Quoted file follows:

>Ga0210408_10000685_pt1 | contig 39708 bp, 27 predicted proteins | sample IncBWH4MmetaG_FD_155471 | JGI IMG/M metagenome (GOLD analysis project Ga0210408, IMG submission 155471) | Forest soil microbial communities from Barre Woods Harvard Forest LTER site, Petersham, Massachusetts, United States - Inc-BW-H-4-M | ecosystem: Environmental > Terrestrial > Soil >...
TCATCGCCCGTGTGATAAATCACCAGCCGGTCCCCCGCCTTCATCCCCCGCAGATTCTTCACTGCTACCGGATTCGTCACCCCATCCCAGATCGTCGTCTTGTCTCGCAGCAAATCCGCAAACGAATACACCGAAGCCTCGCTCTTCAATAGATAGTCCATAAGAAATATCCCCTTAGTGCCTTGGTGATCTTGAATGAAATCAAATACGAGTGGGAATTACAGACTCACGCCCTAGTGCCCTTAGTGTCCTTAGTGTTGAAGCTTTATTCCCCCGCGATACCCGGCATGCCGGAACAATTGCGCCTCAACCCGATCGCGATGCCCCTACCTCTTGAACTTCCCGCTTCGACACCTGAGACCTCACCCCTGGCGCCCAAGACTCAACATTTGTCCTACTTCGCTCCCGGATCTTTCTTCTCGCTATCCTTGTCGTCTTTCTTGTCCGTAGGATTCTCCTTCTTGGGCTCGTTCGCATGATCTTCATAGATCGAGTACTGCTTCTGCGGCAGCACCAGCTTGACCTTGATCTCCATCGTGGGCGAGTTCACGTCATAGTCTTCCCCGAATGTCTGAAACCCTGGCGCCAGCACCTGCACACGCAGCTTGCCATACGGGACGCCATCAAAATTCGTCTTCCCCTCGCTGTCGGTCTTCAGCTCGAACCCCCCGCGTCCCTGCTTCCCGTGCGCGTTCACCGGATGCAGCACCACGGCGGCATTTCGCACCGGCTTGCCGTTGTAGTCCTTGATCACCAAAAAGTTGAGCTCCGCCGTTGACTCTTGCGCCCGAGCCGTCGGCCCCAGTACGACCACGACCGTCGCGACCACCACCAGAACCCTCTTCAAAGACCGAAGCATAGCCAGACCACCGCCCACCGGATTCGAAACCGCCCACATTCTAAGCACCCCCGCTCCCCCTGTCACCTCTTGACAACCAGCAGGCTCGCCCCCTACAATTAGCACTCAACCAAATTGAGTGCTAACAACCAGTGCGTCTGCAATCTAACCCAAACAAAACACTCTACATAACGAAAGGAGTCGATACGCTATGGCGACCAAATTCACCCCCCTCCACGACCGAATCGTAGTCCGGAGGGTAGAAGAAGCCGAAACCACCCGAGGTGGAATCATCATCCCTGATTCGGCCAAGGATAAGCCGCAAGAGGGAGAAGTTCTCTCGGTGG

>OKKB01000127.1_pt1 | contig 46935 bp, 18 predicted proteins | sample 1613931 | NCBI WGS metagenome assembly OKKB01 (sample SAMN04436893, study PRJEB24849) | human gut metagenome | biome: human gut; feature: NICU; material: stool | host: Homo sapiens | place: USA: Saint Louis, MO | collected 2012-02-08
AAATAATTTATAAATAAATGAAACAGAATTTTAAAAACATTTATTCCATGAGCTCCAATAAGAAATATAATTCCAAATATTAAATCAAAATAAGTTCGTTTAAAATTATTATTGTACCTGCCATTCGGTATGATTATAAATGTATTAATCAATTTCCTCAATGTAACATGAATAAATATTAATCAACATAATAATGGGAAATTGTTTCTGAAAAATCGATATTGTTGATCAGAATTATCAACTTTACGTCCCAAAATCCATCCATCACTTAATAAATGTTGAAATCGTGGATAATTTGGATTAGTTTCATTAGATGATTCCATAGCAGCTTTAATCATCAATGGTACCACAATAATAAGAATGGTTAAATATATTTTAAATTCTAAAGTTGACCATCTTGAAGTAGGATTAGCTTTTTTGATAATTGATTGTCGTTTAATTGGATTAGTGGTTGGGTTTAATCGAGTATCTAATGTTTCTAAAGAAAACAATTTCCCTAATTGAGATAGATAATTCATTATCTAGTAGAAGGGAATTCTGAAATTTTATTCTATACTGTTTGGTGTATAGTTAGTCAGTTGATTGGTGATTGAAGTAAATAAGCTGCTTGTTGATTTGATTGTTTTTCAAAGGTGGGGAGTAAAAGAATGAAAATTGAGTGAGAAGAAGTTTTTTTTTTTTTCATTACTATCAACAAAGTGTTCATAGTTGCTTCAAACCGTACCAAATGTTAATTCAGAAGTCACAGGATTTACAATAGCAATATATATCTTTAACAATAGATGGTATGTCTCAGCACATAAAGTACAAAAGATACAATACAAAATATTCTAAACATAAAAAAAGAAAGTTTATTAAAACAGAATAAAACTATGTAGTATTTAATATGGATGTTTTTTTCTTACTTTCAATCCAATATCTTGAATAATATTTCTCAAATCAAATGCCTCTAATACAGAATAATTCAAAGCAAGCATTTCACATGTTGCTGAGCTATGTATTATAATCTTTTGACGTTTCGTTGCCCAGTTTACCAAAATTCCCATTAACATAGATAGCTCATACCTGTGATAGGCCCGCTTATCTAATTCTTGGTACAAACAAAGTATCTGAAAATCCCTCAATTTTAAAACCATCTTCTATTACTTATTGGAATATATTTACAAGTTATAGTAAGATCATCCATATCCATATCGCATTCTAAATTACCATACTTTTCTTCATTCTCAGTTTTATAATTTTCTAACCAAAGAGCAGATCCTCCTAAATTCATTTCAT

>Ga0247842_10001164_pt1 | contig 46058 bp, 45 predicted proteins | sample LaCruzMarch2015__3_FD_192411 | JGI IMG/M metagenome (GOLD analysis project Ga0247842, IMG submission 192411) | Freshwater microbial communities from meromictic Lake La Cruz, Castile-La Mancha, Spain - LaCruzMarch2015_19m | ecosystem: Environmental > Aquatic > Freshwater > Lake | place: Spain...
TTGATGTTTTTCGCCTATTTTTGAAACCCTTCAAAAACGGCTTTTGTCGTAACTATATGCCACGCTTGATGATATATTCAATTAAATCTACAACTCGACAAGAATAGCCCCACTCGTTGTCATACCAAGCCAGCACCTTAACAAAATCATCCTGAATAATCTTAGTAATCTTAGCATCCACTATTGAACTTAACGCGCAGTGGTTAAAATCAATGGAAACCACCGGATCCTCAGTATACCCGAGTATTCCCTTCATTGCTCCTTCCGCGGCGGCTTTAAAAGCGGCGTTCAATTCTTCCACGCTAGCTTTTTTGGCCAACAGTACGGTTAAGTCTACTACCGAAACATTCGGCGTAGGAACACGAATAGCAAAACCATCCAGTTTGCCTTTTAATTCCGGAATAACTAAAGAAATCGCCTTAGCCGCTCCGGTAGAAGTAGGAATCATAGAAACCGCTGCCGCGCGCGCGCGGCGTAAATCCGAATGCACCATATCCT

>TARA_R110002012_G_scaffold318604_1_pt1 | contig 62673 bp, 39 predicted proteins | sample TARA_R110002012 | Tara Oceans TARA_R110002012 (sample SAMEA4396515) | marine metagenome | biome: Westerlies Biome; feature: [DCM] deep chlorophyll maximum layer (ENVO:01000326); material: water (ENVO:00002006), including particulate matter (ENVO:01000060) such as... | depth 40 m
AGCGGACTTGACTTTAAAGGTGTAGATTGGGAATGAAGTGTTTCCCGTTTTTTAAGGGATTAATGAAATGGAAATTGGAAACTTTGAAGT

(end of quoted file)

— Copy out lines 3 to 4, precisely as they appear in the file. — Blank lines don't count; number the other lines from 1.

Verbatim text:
>OKKB01000127.1_pt1 | contig 46935 bp, 18 predicted proteins | sample 1613931 | NCBI WGS metagenome assembly OKKB01 (sample SAMN04436893, study PRJEB24849) | human gut metagenome | biome: human gut; feature: NICU; material: stool | host: Homo sapiens | place: USA: Saint Louis, MO | collected 2012-02-08
AAATAATTTATAAATAAATGAAACAGAATTTTAAAAACATTTATTCCATGAGCTCCAATAAGAAATATAATTCCAAATATTAAATCAAAATAAGTTCGTTTAAAATTATTATTGTACCTGCCATTCGGTATGATTATAAATGTATTAATCAATTTCCTCAATGTAACATGAATAAATATTAATCAACATAATAATGGGAAATTGTTTCTGAAAAATCGATATTGTTGATCAGAATTATCAACTTTACGTCCCAAAATCCATCCATCACTTAATAAATGTTGAAATCGTGGATAATTTGGATTAGTTTCATTAGATGATTCCATAGCAGCTTTAATCATCAATGGTACCACAATAATAAGAATGGTTAAATATATTTTAAATTCTAAAGTTGACCATCTTGAAGTAGGATTAGCTTTTTTGATAATTGATTGTCGTTTAATTGGATTAGTGGTTGGGTTTAATCGAGTATCTAATGTTTCTAAAGAAAACAATTTCCCTAATTGAGATAGATAATTCATTATCTAGTAGAAGGGAATTCTGAAATTTTATTCTATACTGTTTGGTGTATAGTTAGTCAGTTGATTGGTGATTGAAGTAAATAAGCTGCTTGTTGATTTGATTGTTTTTCAAAGGTGGGGAGTAAAAGAATGAAAATTGAGTGAGAAGAAGTTTTTTTTTTTTTCATTACTATCAACAAAGTGTTCATAGTTGCTTCAAACCGTACCAAATGTTAATTCAGAAGTCACAGGATTTACAATAGCAATATATATCTTTAACAATAGATGGTATGTCTCAGCACATAAAGTACAAAAGATACAATACAAAATATTCTAAACATAAAAAAAGAAAGTTTATTAAAACAGAATAAAACTATGTAGTATTTAATATGGATGTTTTTTTCTTACTTTCAATCCAATATCTTGAATAATATTTCTCAAATCAAATGCCTCTAATACAGAATAATTCAAAGCAAGCATTTCACATGTTGCTGAGCTATGTATTATAATCTTTTGACGTTTCGTTGCCCAGTTTACCAAAATTCCCATTAACATAGATAGCTCATACCTGTGATAGGCCCGCTTATCTAATTCTTGGTACAAACAAAGTATCTGAAAATCCCTCAATTTTAAAACCATCTTCTATTACTTATTGGAATATATTTACAAGTTATAGTAAGATCATCCATATCCATATCGCATTCTAAATTACCATACTTTTCTTCATTCTCAGTTTTATAATTTTCTAACCAAAGAGCAGATCCTCCTAAATTCATTTCAT